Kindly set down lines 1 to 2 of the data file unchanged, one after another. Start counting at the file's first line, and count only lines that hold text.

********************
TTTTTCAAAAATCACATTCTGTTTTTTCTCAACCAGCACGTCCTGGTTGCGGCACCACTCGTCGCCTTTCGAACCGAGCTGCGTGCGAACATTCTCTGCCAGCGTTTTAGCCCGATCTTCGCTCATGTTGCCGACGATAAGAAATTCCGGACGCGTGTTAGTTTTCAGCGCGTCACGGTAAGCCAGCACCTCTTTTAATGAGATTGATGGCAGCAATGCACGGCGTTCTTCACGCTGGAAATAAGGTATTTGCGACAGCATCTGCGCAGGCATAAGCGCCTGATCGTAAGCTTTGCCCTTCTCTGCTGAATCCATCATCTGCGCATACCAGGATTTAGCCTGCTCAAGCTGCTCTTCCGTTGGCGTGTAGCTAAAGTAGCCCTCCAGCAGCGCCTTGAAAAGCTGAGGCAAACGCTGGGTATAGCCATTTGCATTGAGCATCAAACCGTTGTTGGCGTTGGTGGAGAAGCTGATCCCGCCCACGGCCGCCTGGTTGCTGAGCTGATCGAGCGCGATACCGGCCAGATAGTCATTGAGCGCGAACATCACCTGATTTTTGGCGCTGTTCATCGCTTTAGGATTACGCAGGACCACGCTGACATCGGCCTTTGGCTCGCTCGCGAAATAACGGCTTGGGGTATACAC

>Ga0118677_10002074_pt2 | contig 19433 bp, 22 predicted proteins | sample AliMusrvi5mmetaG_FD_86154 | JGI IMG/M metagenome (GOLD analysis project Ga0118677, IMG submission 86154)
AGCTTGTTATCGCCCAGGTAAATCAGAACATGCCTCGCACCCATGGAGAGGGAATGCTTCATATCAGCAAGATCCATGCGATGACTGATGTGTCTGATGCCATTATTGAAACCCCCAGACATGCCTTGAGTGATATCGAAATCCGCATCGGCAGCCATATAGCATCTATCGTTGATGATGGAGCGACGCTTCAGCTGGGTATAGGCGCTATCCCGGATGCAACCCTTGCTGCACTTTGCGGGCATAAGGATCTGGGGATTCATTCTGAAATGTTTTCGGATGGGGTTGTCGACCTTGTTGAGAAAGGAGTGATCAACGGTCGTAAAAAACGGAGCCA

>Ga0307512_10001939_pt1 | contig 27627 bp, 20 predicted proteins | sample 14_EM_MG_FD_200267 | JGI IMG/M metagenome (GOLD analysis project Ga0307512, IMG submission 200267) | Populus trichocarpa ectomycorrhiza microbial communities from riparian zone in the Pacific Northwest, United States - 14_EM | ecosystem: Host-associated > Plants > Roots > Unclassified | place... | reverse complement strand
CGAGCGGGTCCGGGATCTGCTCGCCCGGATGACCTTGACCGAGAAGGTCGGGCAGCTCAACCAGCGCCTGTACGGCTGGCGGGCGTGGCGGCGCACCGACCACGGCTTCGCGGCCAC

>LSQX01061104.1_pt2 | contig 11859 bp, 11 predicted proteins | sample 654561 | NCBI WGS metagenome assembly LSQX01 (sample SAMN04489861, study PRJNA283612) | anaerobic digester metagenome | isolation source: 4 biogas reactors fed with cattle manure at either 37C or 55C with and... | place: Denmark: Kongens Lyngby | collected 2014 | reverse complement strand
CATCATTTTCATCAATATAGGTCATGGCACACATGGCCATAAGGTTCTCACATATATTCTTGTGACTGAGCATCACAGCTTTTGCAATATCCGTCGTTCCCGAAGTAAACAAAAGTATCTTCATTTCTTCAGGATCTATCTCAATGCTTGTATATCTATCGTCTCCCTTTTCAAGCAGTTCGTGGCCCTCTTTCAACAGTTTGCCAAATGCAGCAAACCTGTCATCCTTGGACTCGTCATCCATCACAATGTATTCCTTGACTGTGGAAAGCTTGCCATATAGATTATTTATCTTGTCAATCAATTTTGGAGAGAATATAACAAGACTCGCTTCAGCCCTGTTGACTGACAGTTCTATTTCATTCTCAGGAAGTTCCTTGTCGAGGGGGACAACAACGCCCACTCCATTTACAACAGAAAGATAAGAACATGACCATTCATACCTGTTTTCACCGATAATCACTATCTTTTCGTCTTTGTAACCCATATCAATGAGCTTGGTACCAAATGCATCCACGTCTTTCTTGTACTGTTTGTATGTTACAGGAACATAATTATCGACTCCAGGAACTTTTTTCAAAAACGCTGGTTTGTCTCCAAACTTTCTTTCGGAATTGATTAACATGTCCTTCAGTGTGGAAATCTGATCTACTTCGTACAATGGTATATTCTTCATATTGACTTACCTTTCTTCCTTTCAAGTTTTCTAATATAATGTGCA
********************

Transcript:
TTTTTCAAAAATCACATTCTGTTTTTTCTCAACCAGCACGTCCTGGTTGCGGCACCACTCGTCGCCTTTCGAACCGAGCTGCGTGCGAACATTCTCTGCCAGCGTTTTAGCCCGATCTTCGCTCATGTTGCCGACGATAAGAAATTCCGGACGCGTGTTAGTTTTCAGCGCGTCACGGTAAGCCAGCACCTCTTTTAATGAGATTGATGGCAGCAATGCACGGCGTTCTTCACGCTGGAAATAAGGTATTTGCGACAGCATCTGCGCAGGCATAAGCGCCTGATCGTAAGCTTTGCCCTTCTCTGCTGAATCCATCATCTGCGCATACCAGGATTTAGCCTGCTCAAGCTGCTCTTCCGTTGGCGTGTAGCTAAAGTAGCCCTCCAGCAGCGCCTTGAAAAGCTGAGGCAAACGCTGGGTATAGCCATTTGCATTGAGCATCAAACCGTTGTTGGCGTTGGTGGAGAAGCTGATCCCGCCCACGGCCGCCTGGTTGCTGAGCTGATCGAGCGCGATACCGGCCAGATAGTCATTGAGCGCGAACATCACCTGATTTTTGGCGCTGTTCATCGCTTTAGGATTACGCAGGACCACGCTGACATCGGCCTTTGGCTCGCTCGCGAAATAACGGCTTGGGGTATACAC

>Ga0118677_10002074_pt2 | contig 19433 bp, 22 predicted proteins | sample AliMusrvi5mmetaG_FD_86154 | JGI IMG/M metagenome (GOLD analysis project Ga0118677, IMG submission 86154)